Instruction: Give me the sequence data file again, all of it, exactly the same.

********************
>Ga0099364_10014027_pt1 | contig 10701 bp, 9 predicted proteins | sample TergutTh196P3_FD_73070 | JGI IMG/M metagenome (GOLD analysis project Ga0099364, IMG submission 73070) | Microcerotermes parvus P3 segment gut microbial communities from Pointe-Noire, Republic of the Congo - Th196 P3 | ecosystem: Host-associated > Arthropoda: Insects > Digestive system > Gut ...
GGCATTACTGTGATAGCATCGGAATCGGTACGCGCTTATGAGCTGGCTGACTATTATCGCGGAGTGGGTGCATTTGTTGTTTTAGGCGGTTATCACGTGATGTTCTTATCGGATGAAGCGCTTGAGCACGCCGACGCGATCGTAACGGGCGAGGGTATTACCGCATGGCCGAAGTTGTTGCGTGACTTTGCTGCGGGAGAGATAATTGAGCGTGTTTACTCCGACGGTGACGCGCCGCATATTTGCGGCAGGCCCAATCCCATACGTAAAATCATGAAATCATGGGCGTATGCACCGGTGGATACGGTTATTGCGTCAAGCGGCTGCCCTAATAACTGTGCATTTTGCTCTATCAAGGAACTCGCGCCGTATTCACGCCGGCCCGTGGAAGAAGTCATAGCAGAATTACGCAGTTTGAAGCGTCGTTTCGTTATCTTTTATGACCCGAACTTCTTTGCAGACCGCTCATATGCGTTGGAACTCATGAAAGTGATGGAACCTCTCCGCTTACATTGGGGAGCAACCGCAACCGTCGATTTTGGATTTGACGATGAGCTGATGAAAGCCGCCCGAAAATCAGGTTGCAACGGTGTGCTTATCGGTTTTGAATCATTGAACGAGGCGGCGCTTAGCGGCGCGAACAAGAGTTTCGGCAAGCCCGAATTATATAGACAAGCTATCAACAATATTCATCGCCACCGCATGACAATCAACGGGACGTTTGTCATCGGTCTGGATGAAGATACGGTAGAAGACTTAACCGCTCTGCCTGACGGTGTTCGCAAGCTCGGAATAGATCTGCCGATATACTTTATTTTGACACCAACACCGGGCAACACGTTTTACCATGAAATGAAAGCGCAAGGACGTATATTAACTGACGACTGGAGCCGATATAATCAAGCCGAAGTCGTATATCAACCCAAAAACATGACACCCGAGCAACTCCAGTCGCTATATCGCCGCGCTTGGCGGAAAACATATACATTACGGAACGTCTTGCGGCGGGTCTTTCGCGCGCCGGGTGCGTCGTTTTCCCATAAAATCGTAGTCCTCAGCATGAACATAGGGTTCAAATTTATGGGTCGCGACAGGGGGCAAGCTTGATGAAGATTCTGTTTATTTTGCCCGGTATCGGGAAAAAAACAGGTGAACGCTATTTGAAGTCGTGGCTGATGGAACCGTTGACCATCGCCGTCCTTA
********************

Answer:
>Ga0099364_10014027_pt1 | contig 10701 bp, 9 predicted proteins | sample TergutTh196P3_FD_73070 | JGI IMG/M metagenome (GOLD analysis project Ga0099364, IMG submission 73070) | Microcerotermes parvus P3 segment gut microbial communities from Pointe-Noire, Republic of the Congo - Th196 P3 | ecosystem: Host-associated > Arthropoda: Insects > Digestive system > Gut ...
GGCATTACTGTGATAGCATCGGAATCGGTACGCGCTTATGAGCTGGCTGACTATTATCGCGGAGTGGGTGCATTTGTTGTTTTAGGCGGTTATCACGTGATGTTCTTATCGGATGAAGCGCTTGAGCACGCCGACGCGATCGTAACGGGCGAGGGTATTACCGCATGGCCGAAGTTGTTGCGTGACTTTGCTGCGGGAGAGATAATTGAGCGTGTTTACTCCGACGGTGACGCGCCGCATATTTGCGGCAGGCCCAATCCCATACGTAAAATCATGAAATCATGGGCGTATGCACCGGTGGATACGGTTATTGCGTCAAGCGGCTGCCCTAATAACTGTGCATTTTGCTCTATCAAGGAACTCGCGCCGTATTCACGCCGGCCCGTGGAAGAAGTCATAGCAGAATTACGCAGTTTGAAGCGTCGTTTCGTTATCTTTTATGACCCGAACTTCTTTGCAGACCGCTCATATGCGTTGGAACTCATGAAAGTGATGGAACCTCTCCGCTTACATTGGGGAGCAACCGCAACCGTCGATTTTGGATTTGACGATGAGCTGATGAAAGCCGCCCGAAAATCAGGTTGCAACGGTGTGCTTATCGGTTTTGAATCATTGAACGAGGCGGCGCTTAGCGGCGCGAACAAGAGTTTCGGCAAGCCCGAATTATATAGACAAGCTATCAACAATATTCATCGCCACCGCATGACAATCAACGGGACGTTTGTCATCGGTCTGGATGAAGATACGGTAGAAGACTTAACCGCTCTGCCTGACGGTGTTCGCAAGCTCGGAATAGATCTGCCGATATACTTTATTTTGACACCAACACCGGGCAACACGTTTTACCATGAAATGAAAGCGCAAGGACGTATATTAACTGACGACTGGAGCCGATATAATCAAGCCGAAGTCGTATATCAACCCAAAAACATGACACCCGAGCAACTCCAGTCGCTATATCGCCGCGCTTGGCGGAAAACATATACATTACGGAACGTCTTGCGGCGGGTCTTTCGCGCGCCGGGTGCGTCGTTTTCCCATAAAATCGTAGTCCTCAGCATGAACATAGGGTTCAAATTTATGGGTCGCGACAGGGGGCAAGCTTGATGAAGATTCTGTTTATTTTGCCCGGTATCGGGAAAAAAACAGGTGAACGCTATTTGAAGTCGTGGCTGATGGAACCGTTGACCATCGCCGTCCTTA